The world is abuzz with compliance talk stemming from the new European Union General Data Protection Regulation (GDPR). GDPR goes into effect on May 25, 2018 and has serious compliance implications for any organization collecting customer data. These days, that’s everyone.
Here is a quick rundown of GDPR and what you need to know.
How Has the Definition of Personal Data Changed?
There are six categories of personal information you need to be mindful of in our new GDPR world:
- Historical: An individual’s personal history.
- Financial: Financial accounts, ownership, transactions or credit information.
- Social: Personal or professional networks, family members, public life and communication.
- Tracking: Computer devices, contacts and location.
- External: Identifying information including ethnicity, sexuality, behavior, medical history, etc.
- Internal: Knowledge and beliefs, passwords and identifiers and personal preferences.
GDPR: The New Organizational Requirements
There are many factors to consider when diving into GDPR, among them are:
- Increased Geographic Scope: The new rules apply to any entity dealing with customers located in the European Union. It no longer matters where your company is located.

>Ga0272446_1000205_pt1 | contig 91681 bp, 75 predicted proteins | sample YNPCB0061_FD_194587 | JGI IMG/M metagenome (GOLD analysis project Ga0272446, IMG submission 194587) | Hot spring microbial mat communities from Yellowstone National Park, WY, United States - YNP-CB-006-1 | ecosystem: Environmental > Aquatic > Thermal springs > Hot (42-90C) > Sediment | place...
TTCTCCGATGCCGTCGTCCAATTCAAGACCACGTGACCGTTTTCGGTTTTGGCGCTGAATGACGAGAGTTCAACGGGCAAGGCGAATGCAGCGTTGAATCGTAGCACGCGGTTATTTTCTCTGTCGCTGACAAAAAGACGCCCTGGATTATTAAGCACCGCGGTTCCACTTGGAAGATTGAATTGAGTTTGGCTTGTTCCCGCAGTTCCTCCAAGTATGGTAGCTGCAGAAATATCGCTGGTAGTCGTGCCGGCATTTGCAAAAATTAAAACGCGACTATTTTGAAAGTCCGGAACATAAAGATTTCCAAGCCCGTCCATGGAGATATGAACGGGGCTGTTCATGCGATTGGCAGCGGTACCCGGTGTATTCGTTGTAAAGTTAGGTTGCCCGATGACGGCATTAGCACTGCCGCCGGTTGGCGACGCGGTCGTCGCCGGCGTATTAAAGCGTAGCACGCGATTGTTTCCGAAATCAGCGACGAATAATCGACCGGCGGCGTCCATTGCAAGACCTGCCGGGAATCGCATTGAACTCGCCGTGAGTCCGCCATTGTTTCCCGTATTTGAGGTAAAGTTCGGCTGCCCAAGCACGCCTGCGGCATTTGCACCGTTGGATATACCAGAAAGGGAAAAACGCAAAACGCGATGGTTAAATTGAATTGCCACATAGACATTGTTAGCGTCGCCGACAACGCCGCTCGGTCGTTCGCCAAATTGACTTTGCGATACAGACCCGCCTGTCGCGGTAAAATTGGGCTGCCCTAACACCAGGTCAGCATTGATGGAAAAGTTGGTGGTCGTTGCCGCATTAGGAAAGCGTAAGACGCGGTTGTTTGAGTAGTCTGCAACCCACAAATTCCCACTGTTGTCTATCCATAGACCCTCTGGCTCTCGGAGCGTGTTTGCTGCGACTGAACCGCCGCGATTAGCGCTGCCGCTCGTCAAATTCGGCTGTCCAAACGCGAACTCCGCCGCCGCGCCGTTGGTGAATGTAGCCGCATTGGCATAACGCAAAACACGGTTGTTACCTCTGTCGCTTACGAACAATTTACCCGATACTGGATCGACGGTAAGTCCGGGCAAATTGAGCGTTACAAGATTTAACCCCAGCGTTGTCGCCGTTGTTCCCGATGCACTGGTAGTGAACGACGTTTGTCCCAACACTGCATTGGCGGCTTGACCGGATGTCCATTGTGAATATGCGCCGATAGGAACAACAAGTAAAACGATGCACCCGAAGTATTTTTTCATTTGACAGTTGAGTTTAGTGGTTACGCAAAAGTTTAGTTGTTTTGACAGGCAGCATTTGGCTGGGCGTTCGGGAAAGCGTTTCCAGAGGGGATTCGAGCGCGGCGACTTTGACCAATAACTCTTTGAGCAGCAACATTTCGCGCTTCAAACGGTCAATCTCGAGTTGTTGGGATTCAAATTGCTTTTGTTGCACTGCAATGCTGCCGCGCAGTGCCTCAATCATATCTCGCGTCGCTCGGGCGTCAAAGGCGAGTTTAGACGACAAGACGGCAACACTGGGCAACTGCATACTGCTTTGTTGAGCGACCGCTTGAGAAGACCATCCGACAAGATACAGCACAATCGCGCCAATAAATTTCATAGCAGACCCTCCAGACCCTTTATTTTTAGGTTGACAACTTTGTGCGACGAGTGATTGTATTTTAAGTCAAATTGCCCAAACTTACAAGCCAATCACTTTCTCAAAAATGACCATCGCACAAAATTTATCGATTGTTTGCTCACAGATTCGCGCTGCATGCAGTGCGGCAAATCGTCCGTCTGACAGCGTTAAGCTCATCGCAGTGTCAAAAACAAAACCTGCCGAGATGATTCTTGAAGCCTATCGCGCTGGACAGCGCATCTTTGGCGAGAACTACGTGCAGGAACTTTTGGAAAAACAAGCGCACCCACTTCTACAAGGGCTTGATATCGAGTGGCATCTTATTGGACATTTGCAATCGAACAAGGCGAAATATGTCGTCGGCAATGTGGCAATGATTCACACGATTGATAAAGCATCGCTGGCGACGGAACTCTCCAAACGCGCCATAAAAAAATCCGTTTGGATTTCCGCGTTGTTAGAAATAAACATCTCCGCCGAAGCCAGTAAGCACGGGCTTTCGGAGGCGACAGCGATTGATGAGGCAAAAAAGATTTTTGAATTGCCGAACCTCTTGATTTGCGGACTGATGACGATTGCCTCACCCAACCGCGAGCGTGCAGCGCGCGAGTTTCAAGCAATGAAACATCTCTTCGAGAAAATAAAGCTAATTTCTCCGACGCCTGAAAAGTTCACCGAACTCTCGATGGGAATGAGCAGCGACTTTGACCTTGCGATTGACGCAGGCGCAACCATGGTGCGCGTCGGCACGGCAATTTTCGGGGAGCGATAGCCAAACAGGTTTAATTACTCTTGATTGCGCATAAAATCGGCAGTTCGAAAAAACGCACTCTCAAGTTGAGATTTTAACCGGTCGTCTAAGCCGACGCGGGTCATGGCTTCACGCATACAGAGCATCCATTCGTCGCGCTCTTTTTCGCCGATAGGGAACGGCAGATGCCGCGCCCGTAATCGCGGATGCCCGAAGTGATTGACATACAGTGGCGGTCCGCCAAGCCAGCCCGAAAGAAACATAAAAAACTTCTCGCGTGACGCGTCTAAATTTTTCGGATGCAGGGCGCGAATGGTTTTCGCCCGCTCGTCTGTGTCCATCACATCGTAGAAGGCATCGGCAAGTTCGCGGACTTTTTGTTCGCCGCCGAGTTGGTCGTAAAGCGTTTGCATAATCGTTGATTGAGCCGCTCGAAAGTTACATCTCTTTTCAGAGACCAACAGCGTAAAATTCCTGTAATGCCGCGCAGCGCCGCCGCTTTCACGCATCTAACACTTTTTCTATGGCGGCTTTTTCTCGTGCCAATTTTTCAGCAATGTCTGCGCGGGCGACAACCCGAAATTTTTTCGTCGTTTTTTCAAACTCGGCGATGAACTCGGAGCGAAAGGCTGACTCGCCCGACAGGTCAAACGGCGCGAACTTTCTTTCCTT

- Higher Penalties: Non-compliance is expensive, with fines totaling up to 4% of annual global turnover or 20 Million Euros, whichever is greater.
- Required User Consent: Stronger consent requirements, and greater rights for individuals, mean significant planning for those collecting data.
Which New Rights Do Customers Have Under GDPR?
New customer rights are vast and include:
- Breach Notification: Timely notification of any data breach, now within 72 hours.
- Right to Access: Complete access to a copy of all collected data, free of charge.
- Right to be Forgotten: Ability to request erasure of all collected personal data.
- Data Portability: Ability to request data in a usable format to transmit to another provider.
- Privacy by Design: Expectation that providers will minimize data collection, retaining only what’s essential for task completion.
- Data Collection Officers: Standardization of record keeping, and the potential appointment of a Data Protection Representative.
What Is a DPA and Where Can You Get One?
If you are subject to GDPR, you will need to have an appropriate Data Processing Agreement (DPA) in place with some third parties you share data with, like Absorb. You may want to send completed DPAs to email@example.com if your organization is:
Established in Europe and conducts business in Europe.
Download the DPA (EU)
Established out of Europe and conducts business in Europe.
Download the DPA (Non-EU)
Want more detail about GDPR?
Have questions? Contact your Customer Success Manager or email us at firstname.lastname@example.org.